The SpamBayes team tinkered with new algorithms, tweaking existing algorithms, and, most significantly, did huge test runs, slamming tens of thousands of messages against each other, in an attempt to enumerate whether or not a change to the system was helpful.
18.Is this a money laundering scheme?
No, there is no real money involved. This is purely a scam. 100% guaranteed.
The gift, the donation, the inheritance, the hidden funds in metal containers, the millions deposited with (fake) security companies -- they are all rubbers. The only real money involved in this scam is the one that is currently sitting in your bank account.
International money laundering, of course, does happen. However, I can assure you, that those complicated in laundering money will not be doing it by approaching a total unfamiliar person through Yahoo Mail.
19.What is the danger of answering these letters?
Attracting the concentration of criminals is harmful, even if they are in Nigeria or SA or Russia. worldwide crime is on the increase. Answering the gang and giving them details of your address and so on will single you out as a "soft target" to scams.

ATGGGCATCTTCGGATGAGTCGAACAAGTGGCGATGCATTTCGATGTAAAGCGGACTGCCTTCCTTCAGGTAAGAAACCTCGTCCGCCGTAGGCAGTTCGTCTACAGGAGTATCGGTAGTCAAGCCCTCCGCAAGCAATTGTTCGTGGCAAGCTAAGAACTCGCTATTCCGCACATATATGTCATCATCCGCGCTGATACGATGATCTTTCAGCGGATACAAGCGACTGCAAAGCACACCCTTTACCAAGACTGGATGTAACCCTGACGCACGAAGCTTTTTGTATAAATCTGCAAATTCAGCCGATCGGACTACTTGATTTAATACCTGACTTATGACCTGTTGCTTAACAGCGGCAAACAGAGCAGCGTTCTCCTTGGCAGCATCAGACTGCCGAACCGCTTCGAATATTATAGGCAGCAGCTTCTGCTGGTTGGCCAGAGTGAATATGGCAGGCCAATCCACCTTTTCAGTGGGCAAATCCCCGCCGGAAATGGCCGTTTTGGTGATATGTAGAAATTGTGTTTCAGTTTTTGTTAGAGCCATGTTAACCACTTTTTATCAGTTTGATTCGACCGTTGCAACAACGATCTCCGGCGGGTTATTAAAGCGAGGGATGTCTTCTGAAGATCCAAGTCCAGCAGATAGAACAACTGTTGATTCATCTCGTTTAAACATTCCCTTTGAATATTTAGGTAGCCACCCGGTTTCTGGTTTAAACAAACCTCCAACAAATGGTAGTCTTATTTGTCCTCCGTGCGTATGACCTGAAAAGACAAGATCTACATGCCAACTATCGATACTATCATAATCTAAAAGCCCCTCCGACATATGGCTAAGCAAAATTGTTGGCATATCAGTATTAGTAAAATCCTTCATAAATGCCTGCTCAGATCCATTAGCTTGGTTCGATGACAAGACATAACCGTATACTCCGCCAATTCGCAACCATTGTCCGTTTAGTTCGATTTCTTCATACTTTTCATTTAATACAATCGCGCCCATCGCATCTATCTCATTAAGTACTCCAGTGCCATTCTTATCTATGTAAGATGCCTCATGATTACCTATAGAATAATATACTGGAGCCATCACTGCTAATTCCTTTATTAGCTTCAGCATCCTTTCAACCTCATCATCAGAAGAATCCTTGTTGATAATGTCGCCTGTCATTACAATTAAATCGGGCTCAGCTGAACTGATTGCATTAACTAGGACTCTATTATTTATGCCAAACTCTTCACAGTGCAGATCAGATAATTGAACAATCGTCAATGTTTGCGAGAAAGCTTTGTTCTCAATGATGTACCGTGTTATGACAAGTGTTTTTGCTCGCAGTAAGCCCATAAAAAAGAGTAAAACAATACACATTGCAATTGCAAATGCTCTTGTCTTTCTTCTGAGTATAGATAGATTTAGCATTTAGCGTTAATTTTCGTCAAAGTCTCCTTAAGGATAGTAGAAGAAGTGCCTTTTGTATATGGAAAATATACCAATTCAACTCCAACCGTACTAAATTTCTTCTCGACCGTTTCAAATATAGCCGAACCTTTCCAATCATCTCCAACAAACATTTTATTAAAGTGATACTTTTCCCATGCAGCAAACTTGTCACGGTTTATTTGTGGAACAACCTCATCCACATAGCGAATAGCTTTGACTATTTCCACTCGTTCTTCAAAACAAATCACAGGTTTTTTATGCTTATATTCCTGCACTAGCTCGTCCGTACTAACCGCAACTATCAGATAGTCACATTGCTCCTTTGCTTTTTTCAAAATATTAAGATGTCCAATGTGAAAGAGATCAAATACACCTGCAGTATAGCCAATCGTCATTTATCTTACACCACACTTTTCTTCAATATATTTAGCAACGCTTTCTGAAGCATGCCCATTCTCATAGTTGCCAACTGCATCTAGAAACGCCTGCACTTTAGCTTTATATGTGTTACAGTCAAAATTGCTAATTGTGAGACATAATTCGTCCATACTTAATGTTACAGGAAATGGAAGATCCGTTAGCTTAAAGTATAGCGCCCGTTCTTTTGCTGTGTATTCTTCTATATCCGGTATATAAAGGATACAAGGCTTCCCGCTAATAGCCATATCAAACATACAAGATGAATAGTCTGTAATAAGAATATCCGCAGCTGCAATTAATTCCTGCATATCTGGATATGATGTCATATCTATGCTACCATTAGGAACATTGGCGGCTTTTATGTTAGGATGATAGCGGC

Even if you change your mind afterwards your address will be "sold" to other mobs.
However, until you have sent details of your bank account or sent money there is slight they can do. If you are in Nigeria and are threatened, contact your local embassy or consulate and ask for help.
If you do contact Nigeria Police, contact their Headquarters --avoid calling local branches.
20.The scam E-mail arrived from Hong King, India or from a country outside Africa how is that possible?
Up until recently, the mobs have used free web-based E-mail accounts such as Hotmail and Yahoo. These services are now straight away recognized as free web-based E-mail accounts.
The mobs are now switching to lesser-known free E-mail services. There are several large sound US companies who offer free E-mail accounts. Anyone can open an account.
21.How can I help fight the gangs?
Tell your friends about these scams. Western Governments should also place more force on African Governments to act against these gangs.
Do write to your Government and insist that they offer an efficient service to help avoid these types of criminal activities, and also to offer support for victims.
22.Isn't spam secured by national Free Speech laws?
No. Free speech assurance you the right to say what you want, within reason; it does not promise you a platform to make yourself heard in.